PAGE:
Sally Ride was only 32 years old when she flew into space for the first time 30 years ago, in June 1983. She died last year at 61, at an age that many considered very young. In that generation of time, however, the exploits of America’s first woman in space in flight and education touched countless Americans.
This week, the accolades are piling up for the two-time space flyer. Besides her astronaut exploits, she was a Rogers Commission investigator of the 1986 Challenger explosion and the founder of Sally Ride Science, which encourages children to pursue careers in science, technology, education and math (STEM).
In the past few days alone, Ride generated a bunch of posthumous tributes:
– She will receive the Presidential Medal of Freedom sometime later this year;
– NASA made a new internship program named after her;
– The EarthKAM science instrument (which includes participation from students) on the International Space Station will bear her name.
And that’s not all. There were also star-studded public ceremonies devoted to her memory.
Music, art and science all met at a gala at Washington, D.C.’s John F. Kennedy Center for the Performing Arts on Monday (May 20). The performances focused on things that had meaning to Ride, NASA stated, including a performance of Claude Debussy’s “Clair de Lune” and a reading of Mary Oliver’s poem “The Summer Day.”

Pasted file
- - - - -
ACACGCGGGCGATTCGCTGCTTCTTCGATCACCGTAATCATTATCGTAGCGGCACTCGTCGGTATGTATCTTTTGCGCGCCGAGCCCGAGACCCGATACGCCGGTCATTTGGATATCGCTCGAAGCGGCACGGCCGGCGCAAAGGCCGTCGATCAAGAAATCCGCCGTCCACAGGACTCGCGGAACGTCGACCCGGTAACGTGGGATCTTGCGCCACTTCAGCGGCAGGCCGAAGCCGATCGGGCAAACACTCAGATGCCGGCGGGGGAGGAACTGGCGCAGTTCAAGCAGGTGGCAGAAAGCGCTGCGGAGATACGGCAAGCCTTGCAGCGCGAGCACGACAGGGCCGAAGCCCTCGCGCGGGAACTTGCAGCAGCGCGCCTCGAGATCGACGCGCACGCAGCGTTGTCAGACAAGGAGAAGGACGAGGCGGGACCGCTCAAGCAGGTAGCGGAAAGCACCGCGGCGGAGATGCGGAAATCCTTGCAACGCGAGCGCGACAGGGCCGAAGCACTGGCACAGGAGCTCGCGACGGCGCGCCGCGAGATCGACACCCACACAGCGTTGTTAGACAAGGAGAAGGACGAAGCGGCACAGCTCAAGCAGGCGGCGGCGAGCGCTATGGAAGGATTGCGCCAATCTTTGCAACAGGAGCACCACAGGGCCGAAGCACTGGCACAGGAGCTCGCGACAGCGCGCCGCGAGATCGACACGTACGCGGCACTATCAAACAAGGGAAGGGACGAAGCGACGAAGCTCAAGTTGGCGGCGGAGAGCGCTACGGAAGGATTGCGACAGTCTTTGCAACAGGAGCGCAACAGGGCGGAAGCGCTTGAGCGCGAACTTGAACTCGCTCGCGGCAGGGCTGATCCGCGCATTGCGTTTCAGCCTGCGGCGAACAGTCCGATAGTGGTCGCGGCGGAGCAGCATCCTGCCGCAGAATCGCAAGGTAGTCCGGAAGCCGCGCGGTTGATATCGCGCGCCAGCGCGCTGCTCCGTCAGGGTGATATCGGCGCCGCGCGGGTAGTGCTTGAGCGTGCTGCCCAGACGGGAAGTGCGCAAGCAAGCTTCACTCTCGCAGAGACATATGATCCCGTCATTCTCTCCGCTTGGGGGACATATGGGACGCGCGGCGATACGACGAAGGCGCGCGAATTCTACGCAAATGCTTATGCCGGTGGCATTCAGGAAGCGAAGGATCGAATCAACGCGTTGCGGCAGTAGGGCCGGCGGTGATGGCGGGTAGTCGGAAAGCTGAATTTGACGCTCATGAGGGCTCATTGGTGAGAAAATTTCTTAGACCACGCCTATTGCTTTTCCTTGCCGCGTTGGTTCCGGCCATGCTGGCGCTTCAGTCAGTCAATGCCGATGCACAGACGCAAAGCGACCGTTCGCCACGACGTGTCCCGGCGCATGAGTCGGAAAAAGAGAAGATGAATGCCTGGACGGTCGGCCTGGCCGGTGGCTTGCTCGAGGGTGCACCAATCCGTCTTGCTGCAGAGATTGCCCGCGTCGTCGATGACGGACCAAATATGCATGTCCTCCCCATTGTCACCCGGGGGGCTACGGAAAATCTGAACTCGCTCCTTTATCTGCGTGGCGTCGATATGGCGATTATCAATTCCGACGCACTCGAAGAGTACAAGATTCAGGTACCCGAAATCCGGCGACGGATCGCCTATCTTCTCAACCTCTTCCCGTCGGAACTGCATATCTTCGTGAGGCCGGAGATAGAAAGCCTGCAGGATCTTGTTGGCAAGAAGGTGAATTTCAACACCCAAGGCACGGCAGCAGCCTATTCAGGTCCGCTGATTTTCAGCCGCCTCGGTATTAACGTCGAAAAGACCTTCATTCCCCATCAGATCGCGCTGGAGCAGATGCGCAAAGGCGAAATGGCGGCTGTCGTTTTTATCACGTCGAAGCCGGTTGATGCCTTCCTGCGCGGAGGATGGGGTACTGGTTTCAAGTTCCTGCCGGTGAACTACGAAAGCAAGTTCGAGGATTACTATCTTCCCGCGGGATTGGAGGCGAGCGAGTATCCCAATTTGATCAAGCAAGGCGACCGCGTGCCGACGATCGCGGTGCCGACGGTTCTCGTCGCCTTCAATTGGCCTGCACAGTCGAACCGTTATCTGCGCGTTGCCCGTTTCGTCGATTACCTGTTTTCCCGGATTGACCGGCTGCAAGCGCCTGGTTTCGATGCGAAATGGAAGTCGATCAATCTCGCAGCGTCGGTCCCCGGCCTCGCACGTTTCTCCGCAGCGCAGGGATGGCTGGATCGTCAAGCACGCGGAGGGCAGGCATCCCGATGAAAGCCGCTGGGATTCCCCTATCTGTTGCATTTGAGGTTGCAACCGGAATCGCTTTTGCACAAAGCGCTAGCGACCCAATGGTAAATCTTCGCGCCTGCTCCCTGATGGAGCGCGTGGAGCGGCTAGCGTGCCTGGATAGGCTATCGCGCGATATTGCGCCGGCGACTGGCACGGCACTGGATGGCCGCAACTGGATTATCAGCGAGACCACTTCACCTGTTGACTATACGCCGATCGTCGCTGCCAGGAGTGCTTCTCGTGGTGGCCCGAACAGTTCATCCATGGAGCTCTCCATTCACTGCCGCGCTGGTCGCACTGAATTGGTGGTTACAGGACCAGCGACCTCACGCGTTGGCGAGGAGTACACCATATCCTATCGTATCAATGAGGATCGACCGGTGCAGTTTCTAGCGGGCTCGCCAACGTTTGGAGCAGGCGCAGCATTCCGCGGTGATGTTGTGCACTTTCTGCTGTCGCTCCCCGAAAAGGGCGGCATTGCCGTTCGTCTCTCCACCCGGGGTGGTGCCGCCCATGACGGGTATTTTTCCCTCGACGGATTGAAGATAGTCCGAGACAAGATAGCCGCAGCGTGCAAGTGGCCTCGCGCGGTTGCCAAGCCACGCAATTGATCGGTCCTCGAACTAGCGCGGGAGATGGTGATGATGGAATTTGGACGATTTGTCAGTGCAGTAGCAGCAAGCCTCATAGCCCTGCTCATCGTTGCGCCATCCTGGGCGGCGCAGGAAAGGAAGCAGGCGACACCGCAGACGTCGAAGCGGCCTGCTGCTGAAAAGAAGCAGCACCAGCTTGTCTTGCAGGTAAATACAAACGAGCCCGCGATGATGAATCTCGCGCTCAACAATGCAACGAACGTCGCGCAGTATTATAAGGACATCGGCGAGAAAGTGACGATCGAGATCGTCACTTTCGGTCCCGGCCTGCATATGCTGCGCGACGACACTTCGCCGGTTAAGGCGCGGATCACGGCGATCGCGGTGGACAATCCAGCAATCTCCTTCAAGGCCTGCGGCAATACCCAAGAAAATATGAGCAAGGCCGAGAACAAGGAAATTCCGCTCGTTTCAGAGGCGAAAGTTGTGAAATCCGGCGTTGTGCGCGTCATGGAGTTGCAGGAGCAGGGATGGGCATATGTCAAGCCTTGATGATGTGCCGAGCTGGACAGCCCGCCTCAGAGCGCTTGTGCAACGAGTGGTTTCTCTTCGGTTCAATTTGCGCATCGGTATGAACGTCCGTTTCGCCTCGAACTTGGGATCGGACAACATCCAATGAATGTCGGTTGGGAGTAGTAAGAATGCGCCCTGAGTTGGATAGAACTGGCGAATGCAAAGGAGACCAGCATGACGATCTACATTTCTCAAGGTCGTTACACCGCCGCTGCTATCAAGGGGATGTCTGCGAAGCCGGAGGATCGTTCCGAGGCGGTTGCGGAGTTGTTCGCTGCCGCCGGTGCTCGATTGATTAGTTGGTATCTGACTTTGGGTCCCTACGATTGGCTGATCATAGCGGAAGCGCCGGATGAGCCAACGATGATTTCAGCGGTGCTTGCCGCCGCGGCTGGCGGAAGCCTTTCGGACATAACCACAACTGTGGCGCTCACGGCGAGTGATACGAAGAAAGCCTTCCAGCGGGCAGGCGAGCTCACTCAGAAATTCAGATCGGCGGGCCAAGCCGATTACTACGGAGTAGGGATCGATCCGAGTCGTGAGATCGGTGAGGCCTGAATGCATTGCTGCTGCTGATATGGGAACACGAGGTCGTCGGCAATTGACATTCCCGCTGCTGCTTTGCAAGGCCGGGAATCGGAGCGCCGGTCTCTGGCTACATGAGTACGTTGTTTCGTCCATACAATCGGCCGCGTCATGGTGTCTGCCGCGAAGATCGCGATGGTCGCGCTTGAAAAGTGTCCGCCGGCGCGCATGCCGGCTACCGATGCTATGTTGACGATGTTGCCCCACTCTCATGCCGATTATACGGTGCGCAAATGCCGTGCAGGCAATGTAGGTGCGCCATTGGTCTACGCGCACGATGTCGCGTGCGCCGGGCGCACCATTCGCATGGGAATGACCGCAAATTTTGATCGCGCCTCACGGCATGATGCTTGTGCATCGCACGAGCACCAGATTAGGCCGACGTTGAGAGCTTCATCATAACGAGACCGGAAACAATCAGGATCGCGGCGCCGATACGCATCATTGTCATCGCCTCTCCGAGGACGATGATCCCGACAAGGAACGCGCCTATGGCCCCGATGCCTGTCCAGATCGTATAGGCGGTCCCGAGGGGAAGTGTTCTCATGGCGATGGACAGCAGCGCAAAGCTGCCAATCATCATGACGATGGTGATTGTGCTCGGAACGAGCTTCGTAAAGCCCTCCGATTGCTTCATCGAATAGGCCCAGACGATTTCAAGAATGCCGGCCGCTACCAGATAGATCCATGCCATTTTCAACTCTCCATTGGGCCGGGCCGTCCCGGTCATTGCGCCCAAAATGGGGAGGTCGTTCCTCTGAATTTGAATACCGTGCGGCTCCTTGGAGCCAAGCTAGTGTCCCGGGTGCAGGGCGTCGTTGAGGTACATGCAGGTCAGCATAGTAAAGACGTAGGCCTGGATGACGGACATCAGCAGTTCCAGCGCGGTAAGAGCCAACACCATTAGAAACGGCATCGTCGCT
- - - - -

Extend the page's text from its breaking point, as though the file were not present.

Speakers at the event included astronaut Leland Melvin (now NASA’s associate administrator for education), astronaut Pam Melroy (a former space shuttle commander), and Senator Barbara Mikulski of Maryland.
“I’m thrilled to pay tribute to Sally because her dedication and superb talent cemented the value of women’s contributions in space and in science, smoothing the path for all women to achieve success,” stated Melroy.
“Sally showed the world what was possible, opening the eyes of millions of women and men to what could be. Her achievements in space inspired a generation of young women, and her achievements in STEM education will pass that legacy of inspiration on to future generations.”
The Smithsonian also held a lecture in honor of Ride’s memory on May 17.
The 1.5-hour lecture (which is just above this text and definitely worth your time to see) includes commentary from a cross-section of space experts on Ride’s legacy. Speakers represented everything from the Smithsonian National Air and Space Museum to NASA’s Johnson Space Center to USA Today.
“We all admire Dr. Ride, but I don’t know that everyone in the room appreciates fully and remembers fully the history of what she accomplished,” said Margaret Weitekamp, a curator in the Smithsonian’s space history division who focuses on women in aviation, in opening remarks to the event.
Weitekamp pointed to investigations in the 1950s concerning women in space, showing that they could have advantages over men: they’re smaller (easier to fit in a spacecraft) and at the time were linked to studies showing women have fewer pulmonary problems, a higher tolerance to pain, and better performance in isolation tests.
She also cited early forays for women in space, including Lovelace’s Women in Space program, which she characterized as the first thorough physiological investigation of how women fare in that field. You can read more about their exploits on this NASA page.
What do you think is Sally Ride’s greatest legacy? Share your thoughts in the comments.